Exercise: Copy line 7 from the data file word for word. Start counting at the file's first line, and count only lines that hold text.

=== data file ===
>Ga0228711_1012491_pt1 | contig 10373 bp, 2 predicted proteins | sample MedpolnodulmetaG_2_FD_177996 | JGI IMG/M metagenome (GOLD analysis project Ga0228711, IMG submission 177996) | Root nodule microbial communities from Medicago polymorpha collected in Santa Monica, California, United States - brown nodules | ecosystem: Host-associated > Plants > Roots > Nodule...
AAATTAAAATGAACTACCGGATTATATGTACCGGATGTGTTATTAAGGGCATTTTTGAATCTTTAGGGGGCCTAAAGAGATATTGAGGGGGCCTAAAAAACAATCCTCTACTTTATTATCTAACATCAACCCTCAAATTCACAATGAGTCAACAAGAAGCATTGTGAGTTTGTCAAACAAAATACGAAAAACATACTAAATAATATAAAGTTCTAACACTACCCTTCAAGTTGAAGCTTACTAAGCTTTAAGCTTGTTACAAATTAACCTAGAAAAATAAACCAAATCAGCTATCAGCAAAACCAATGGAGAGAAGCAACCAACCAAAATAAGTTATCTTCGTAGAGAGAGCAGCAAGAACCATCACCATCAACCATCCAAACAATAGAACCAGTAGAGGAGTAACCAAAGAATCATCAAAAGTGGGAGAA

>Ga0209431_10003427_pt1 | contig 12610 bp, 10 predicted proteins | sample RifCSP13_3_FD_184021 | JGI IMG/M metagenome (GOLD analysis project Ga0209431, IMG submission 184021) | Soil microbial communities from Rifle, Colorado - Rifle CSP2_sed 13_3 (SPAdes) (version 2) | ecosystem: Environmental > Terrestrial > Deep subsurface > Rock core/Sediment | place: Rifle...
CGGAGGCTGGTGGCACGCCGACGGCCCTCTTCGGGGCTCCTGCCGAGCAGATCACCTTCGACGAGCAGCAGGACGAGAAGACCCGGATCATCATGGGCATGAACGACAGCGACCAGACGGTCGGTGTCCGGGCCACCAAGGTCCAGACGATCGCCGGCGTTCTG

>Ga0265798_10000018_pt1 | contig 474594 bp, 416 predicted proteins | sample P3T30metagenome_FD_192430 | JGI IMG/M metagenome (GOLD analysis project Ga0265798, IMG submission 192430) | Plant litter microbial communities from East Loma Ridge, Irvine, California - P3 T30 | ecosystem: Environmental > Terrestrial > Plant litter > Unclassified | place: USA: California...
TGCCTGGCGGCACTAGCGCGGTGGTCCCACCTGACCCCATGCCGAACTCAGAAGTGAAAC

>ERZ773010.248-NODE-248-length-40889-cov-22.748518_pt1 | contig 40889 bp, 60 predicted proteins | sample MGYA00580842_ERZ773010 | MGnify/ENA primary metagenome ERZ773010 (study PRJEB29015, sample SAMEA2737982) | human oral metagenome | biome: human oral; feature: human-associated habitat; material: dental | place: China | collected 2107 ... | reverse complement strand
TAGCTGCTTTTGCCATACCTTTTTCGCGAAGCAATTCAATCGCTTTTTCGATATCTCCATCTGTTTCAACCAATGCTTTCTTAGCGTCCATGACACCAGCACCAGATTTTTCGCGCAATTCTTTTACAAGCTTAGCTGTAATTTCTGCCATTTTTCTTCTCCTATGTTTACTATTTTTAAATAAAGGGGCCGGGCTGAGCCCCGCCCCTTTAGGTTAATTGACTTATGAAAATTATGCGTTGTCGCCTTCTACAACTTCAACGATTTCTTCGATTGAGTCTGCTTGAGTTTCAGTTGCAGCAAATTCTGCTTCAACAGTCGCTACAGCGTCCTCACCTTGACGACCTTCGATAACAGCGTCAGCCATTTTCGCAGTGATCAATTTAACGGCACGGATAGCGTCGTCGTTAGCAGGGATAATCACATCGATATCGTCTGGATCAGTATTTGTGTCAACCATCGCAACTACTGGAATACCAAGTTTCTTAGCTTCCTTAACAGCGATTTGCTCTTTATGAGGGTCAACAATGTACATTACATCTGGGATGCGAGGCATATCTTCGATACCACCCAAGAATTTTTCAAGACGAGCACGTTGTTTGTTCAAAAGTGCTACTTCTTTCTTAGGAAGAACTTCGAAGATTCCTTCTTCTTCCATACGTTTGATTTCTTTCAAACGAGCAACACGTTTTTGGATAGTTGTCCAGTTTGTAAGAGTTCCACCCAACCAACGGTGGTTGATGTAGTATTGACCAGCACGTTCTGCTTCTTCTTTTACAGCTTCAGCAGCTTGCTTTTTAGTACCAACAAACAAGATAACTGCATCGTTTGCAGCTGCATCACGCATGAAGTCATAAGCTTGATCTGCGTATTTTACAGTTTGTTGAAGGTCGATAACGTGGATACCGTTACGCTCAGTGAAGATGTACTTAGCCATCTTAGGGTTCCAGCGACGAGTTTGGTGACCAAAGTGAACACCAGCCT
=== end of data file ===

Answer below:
>ERZ773010.248-NODE-248-length-40889-cov-22.748518_pt1 | contig 40889 bp, 60 predicted proteins | sample MGYA00580842_ERZ773010 | MGnify/ENA primary metagenome ERZ773010 (study PRJEB29015, sample SAMEA2737982) | human oral metagenome | biome: human oral; feature: human-associated habitat; material: dental | place: China | collected 2107 ... | reverse complement strand